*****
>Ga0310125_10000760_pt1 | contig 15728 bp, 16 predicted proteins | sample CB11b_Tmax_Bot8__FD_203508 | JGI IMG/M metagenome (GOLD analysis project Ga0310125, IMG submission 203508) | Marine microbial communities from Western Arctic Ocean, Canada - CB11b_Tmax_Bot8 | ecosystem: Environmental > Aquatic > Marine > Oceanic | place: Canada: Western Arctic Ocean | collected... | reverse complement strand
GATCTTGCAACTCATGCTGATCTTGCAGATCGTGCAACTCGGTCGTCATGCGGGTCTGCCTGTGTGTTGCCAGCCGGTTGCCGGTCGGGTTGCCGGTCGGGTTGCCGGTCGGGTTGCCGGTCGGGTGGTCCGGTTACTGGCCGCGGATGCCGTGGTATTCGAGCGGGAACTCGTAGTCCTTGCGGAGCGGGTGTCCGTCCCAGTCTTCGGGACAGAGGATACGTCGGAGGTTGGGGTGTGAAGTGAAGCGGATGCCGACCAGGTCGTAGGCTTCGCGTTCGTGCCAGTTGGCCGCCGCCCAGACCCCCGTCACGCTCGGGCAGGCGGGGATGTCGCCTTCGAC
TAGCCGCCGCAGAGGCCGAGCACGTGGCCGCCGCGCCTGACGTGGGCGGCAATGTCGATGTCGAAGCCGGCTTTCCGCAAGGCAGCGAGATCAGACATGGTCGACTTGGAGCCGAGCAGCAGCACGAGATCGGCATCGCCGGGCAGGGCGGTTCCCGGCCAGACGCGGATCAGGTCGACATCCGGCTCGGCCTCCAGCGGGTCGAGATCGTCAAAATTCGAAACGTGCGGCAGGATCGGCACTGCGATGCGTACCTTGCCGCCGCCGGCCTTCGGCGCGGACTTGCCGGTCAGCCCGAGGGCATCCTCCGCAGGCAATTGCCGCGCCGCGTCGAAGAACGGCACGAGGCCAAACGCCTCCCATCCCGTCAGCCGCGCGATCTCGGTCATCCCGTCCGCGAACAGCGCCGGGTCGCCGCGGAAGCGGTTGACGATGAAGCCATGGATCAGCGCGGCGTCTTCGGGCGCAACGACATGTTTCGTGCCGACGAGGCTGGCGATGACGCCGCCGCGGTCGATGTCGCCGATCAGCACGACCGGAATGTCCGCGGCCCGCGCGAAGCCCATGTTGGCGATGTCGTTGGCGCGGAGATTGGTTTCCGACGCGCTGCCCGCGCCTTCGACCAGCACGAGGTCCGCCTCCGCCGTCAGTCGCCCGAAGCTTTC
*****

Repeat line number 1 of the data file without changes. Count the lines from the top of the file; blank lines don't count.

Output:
>Ga0310125_10000760_pt1 | contig 15728 bp, 16 predicted proteins | sample CB11b_Tmax_Bot8__FD_203508 | JGI IMG/M metagenome (GOLD analysis project Ga0310125, IMG submission 203508) | Marine microbial communities from Western Arctic Ocean, Canada - CB11b_Tmax_Bot8 | ecosystem: Environmental > Aquatic > Marine > Oceanic | place: Canada: Western Arctic Ocean | collected... | reverse complement strand